AppleCare vs Quebec legal warranty

Discussion in 'MacBook Pro' started by rabe9987, Jul 5, 2013.

  1. rabe9987 macrumors newbie

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    #1
  2. snaky69 macrumors 603

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    Mar 14, 2008
    #2
    I just read the document and reside in Québec. I don't see anywhere where this states your computer is under warranty for any longer than the original 1 year from the date of purchase. It simply states that any product bought in the province must come with a minimal legal warranty period according to value. Apple products all have a 1 year warranty so they are perfectly legal there.

    You'd probably have to take apple to "la court des petites créances" over your warranty and prove to the judge that the product has not met a reasonable life expectancy. It's up to you whether that hassle is worth the price of AppleCare or not. My time is worth more than a few hundred dollars to me, so I wouldn't bother.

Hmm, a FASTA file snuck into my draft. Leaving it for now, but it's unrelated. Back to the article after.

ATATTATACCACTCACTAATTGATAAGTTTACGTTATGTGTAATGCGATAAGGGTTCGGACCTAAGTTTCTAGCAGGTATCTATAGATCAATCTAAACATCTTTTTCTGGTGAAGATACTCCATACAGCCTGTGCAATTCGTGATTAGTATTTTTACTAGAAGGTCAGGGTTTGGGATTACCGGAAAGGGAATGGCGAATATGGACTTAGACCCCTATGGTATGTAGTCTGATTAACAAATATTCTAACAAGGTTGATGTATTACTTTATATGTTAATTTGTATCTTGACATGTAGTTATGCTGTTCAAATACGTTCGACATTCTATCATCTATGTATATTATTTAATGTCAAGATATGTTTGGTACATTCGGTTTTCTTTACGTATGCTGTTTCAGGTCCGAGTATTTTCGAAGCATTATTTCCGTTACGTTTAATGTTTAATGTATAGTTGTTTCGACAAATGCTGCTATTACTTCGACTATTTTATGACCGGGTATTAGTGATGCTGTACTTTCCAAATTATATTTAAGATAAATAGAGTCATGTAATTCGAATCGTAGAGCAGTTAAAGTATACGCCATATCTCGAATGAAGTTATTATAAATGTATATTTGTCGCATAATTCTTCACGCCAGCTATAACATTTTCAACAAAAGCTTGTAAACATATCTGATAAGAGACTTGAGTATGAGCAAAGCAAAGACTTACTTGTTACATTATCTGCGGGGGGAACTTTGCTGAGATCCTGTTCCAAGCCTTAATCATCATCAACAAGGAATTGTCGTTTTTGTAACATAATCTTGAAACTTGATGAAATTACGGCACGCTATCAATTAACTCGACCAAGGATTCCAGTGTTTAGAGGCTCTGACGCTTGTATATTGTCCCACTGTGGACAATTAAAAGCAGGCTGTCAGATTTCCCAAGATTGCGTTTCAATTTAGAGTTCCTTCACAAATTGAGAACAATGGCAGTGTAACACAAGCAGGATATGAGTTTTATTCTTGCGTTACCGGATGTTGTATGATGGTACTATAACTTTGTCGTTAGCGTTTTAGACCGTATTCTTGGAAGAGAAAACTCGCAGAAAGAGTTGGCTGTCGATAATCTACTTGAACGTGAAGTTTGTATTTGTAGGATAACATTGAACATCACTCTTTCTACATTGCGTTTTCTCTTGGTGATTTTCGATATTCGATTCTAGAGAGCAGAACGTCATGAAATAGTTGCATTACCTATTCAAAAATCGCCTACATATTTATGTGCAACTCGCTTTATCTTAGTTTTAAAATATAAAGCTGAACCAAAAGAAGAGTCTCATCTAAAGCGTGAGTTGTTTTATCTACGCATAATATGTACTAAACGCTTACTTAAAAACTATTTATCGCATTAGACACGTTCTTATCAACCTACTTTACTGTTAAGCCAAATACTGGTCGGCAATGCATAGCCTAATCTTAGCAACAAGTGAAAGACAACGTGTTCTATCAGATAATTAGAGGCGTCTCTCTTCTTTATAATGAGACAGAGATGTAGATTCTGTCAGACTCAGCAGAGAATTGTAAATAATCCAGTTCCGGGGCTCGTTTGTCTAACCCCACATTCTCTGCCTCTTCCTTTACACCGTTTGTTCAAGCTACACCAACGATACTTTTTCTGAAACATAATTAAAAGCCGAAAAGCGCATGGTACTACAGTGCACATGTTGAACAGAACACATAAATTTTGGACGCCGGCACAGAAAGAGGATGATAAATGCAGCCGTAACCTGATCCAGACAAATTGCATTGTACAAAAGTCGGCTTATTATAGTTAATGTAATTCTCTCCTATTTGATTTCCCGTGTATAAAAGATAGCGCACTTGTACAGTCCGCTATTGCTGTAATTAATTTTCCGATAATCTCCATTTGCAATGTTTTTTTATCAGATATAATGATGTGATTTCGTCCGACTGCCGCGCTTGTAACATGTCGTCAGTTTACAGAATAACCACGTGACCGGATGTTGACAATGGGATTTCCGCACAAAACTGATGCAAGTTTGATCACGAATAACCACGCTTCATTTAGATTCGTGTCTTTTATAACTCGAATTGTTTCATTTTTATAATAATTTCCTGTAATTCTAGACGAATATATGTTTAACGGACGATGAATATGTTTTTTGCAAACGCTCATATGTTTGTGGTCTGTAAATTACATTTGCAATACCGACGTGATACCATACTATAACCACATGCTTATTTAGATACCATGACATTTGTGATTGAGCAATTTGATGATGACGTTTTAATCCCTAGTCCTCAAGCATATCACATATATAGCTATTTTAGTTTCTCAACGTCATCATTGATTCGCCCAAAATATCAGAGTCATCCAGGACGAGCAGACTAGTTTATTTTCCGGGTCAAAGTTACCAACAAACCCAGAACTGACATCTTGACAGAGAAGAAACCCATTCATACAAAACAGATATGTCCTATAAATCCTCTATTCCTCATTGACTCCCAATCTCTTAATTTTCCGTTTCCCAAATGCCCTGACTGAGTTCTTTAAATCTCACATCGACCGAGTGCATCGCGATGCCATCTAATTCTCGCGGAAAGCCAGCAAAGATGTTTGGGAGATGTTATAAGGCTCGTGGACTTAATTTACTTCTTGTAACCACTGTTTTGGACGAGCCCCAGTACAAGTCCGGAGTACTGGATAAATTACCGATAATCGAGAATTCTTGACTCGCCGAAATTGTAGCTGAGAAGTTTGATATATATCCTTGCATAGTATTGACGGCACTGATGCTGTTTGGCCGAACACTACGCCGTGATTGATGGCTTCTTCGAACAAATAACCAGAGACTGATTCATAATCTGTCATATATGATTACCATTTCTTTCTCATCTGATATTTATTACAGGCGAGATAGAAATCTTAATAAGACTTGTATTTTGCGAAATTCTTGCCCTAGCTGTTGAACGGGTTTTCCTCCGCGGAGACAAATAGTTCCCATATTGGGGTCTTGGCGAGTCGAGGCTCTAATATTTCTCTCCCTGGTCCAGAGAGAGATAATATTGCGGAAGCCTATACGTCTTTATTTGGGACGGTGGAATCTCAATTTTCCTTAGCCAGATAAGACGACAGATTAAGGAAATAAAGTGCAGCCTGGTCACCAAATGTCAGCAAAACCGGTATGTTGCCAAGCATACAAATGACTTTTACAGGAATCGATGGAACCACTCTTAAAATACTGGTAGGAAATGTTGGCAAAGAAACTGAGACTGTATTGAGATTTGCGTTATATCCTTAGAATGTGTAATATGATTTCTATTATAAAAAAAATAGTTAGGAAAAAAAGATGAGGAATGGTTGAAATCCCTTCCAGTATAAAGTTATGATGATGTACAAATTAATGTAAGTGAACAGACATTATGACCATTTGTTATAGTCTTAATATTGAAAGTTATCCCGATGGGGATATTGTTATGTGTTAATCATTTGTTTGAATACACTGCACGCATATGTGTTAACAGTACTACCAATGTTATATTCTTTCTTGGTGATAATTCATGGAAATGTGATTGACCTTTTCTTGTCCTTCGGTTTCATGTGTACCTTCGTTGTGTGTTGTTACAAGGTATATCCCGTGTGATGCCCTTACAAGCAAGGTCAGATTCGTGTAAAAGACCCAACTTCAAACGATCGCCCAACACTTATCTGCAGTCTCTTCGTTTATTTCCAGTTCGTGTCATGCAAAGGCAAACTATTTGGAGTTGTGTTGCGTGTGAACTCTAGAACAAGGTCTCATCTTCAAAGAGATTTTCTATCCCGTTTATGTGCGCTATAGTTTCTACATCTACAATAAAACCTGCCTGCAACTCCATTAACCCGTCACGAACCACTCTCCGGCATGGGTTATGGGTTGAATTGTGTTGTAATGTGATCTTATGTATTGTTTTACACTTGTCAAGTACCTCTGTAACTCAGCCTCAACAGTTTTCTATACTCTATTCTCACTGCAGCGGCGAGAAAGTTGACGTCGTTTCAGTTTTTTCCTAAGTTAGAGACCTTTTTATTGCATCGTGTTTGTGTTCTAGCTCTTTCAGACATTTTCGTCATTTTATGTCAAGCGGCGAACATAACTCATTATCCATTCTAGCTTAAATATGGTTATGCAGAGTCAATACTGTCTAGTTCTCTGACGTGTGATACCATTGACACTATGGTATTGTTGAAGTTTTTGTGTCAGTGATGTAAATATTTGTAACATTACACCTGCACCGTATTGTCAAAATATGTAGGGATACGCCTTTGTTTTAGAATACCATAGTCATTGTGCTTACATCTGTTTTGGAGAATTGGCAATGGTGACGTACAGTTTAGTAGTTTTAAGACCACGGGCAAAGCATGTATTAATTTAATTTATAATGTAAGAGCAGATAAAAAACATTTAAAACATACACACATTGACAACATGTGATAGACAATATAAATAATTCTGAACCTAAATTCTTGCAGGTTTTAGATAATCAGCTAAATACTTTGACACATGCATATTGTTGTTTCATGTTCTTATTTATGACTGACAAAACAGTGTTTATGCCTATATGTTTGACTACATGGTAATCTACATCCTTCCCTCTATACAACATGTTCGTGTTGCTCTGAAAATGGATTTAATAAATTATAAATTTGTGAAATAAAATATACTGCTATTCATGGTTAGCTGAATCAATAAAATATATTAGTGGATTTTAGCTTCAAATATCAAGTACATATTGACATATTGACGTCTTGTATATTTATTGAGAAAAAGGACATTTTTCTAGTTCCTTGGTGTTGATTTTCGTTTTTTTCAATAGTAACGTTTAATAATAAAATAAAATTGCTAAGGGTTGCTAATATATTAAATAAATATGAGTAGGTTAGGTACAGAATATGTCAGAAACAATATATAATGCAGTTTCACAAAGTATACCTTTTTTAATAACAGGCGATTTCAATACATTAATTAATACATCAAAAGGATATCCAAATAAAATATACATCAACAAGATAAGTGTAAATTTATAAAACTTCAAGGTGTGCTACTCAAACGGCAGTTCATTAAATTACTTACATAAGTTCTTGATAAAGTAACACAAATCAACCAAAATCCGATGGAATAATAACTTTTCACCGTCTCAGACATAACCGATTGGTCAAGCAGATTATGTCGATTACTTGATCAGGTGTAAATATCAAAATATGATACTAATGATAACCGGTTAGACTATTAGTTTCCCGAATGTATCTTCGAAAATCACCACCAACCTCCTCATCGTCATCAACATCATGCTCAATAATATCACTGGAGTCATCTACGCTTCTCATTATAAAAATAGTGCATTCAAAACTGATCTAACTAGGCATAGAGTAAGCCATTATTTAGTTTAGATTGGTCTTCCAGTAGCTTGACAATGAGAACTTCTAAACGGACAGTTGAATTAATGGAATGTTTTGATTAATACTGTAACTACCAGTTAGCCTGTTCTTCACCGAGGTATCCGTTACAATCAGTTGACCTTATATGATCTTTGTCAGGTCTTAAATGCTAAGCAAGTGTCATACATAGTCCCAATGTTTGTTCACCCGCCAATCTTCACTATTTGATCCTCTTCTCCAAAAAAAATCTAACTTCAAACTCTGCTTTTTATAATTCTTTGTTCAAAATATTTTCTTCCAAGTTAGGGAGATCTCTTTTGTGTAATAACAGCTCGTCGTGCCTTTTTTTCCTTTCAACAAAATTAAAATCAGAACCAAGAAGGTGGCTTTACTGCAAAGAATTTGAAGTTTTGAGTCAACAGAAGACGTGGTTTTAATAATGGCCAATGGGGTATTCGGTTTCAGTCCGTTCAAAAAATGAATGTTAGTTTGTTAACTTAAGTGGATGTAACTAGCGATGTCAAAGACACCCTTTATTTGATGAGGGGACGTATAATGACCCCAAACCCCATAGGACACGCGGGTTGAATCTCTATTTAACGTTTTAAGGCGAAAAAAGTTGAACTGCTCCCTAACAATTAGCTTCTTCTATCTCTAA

3. rabe9987 thread starter macrumors newbie

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    #3
    This is from the same web site:

    I think expecting a 2200$ laptop working for at least 3 years is reasonable based on the examples given.

    379$ or spend a day in court? I don't know what kind of job you do, but 379$ is a lot more money than I make in a day. I'll take my chances. Anyways, the computer may never fail in the first 3 years, and if it does, nothing says that apple or that the merchant won't comply with the law.

    I just want to know if others had try to get a Mac fixed or replaced by apple or merchant with no AppleCare under that particular law.
     
  4. thundersteele, Jul 5, 2013
    Last edited: Jul 5, 2013

    thundersteele macrumors 68030

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    #4
    Sometimes reading the warranty agreement helps:
    http://www.apple.com/legal/warranty/products/mac-english-c.html

    That is all it says unfortunately. I would assume that Apple will repair hardware under this warranty. You should make sure that you buy from Apple directly, otherwise they might send to back to the original vendor.

    It would be great if someone who has experience with this could comment.


    Oh btw concerning the "one day in court" statement:
    I don't know how good and fast your legal system works. But I would expect that you would have to a) file a claim b) wait for a court appointment c) attend a hearing d) wait for a decision. This will take some time (days, months, who knows), all the while your Mac is broken. There might also be some upfront costs for this whole process, that are only reimbursed if you win your case.